The gospel is the only answer to overcoming race- and class-consciousness and over-denominationalism, Keller said. He noted how James 1:9 evens the playing field, “Let the lowly brother boast in his exaltation, and the rich in his humiliation, because like a flower of the grass] he will pass away…”
“Christian identity is unique in the world,” Keller said. “Everything else is based on performance, career, race, and how good you are. The gospel says, ‘you are a lost sinner, but you are as utterly loved by God.” (story continues after photo)
One way the church in New York is coming together is by seeking to help the city’s most vulnerable residents with its 10 Zip Code Project. LEAD NYC is collaborating with the Cinnamon Network to measure and support the collective social impact of the church in ten of the poorest/neediest communities and help break the cycle of poverty. The results of the first two case-studies in Washington Heights and East New York were released at Movement Day.
“We are seeing the tangible love of Christ demonstrated,” said Adam Durso. “We are moving the needle.”
Along that same theme of impacting New York’s poor, Jennifer Jones-Austin exhorted the church leaders to do more in their communities. Jones Austin is Chief Executive Officer and Executive Director of the Federation of Protestant Welfare Agencies, an anti-poverty, policy and advocacy organization with 170 member human services agencies operating throughout New York City.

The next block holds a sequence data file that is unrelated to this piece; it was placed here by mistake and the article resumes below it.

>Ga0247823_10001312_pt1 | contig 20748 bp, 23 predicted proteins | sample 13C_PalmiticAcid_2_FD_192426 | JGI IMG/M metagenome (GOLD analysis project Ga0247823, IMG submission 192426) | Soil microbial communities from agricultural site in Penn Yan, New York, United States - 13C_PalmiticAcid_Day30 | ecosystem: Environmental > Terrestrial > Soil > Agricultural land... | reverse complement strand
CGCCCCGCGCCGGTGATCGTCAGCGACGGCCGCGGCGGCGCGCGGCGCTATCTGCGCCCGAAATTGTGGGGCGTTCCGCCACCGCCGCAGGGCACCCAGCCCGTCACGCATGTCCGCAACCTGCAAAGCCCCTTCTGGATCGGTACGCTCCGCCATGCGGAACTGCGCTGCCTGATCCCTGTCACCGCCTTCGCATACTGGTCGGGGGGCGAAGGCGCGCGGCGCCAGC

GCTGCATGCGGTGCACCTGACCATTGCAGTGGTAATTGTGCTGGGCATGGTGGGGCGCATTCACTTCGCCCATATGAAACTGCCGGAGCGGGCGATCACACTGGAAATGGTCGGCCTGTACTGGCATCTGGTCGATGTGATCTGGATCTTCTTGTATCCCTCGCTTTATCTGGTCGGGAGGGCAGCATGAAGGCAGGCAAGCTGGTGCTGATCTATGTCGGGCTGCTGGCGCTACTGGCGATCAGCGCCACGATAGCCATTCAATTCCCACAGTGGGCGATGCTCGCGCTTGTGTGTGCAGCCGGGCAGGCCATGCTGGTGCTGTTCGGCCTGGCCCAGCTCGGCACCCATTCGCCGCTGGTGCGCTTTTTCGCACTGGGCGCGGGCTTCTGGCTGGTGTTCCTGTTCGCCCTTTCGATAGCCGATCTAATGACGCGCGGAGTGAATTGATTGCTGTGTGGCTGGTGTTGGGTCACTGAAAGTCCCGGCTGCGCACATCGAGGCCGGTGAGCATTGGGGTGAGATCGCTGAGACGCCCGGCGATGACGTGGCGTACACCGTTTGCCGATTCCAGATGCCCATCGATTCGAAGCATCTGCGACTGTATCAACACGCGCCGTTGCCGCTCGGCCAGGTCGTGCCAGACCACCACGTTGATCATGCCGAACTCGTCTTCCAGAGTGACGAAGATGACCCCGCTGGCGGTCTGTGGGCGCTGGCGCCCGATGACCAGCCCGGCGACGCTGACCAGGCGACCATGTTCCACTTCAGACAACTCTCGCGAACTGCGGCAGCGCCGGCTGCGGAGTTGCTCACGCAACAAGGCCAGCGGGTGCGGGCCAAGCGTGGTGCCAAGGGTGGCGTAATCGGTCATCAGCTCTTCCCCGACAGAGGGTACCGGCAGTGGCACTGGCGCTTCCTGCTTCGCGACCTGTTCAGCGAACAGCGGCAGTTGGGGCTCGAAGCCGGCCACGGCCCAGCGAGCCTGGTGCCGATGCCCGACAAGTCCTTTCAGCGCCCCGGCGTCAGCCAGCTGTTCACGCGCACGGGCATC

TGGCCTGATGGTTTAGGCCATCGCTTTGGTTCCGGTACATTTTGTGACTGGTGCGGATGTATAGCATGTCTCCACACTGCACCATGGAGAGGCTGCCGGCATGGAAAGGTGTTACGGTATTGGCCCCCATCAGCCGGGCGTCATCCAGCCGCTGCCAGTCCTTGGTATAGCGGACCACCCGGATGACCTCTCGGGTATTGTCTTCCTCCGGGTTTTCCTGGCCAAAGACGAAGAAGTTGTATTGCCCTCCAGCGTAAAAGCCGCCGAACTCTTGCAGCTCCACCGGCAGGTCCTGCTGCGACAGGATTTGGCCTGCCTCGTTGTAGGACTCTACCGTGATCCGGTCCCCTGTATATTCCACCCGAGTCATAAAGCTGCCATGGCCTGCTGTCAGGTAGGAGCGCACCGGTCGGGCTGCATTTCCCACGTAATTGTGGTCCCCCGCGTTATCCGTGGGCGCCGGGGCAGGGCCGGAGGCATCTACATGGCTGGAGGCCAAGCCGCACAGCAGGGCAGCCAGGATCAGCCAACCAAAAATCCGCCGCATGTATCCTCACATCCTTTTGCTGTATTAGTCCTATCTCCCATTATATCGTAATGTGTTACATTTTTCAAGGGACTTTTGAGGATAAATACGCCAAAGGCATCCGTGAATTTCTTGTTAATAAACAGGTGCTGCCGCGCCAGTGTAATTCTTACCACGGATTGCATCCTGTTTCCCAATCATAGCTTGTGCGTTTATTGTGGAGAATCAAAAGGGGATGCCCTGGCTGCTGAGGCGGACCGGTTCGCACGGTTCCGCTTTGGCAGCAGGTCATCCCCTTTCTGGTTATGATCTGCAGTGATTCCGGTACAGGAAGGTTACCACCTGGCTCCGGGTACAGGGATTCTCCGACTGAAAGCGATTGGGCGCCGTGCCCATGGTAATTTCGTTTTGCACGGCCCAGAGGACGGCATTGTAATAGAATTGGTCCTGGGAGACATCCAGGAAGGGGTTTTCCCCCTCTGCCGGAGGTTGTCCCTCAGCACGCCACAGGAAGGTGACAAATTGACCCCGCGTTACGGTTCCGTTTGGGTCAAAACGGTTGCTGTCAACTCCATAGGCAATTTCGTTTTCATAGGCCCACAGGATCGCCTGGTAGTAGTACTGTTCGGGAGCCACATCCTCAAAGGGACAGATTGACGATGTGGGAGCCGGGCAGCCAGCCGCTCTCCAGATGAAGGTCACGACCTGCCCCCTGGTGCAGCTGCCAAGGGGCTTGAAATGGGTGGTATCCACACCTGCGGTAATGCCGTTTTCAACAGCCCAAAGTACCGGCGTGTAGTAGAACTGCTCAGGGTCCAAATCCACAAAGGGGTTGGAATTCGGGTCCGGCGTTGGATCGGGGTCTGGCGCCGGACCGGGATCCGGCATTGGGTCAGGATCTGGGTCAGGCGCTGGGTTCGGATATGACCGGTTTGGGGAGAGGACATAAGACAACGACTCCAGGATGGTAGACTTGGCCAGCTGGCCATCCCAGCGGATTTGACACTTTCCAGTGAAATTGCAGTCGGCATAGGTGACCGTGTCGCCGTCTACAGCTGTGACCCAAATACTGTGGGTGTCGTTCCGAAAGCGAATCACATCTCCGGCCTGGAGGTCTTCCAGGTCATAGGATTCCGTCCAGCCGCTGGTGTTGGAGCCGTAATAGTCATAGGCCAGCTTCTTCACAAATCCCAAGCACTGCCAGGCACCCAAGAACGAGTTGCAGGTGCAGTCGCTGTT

“Where is the church in the midst of social decay?” she asked.
“One of the key reasons our communities are struggling is that the church as an institution has seemingly forgot a core element of its responsibility—to take care of the community at large. I’m constantly confronted with this question: ‘Where is the church when it comes to the issues of jobs, housing, crime, and violence?’ I, too, have asked these questions.”
A Generosity Consultant
With a heart to help former inmates, victims of trafficking, and other marginalized people, April Tam Smith stepped out in faith and co-founded P.S. Kitchen in Manhattan over two years ago. Smith, a managing director in Equity Derivatives at a top-tier investment firm, told her story at Movement Day. Her restaurant is unique in that it hires people who need a second chance in life and donates all its profits to charity.
“Giving back and serving others is not just the right thing to do, it’s the just thing to do,” she said.
Smith has become a generosity consultant on the trading floor as co-workers cannot help but notice that she strives for a standard of giving, not a standard of living.
“God does not need our money or time,” she said. “He is inviting us on this journey to enjoy the joy and freedom of giving.. ….living a generous lifestyle is contagious.”
Smith also was part of a panel discussion on generosity, along with Wanji Walcott, Chief Legal Officer & General Counsel at Discover; Pat Gelsinger, CEO of VMware, and Brian Jacks, CEO of WiConnect and marketplace pastor at Christ Church.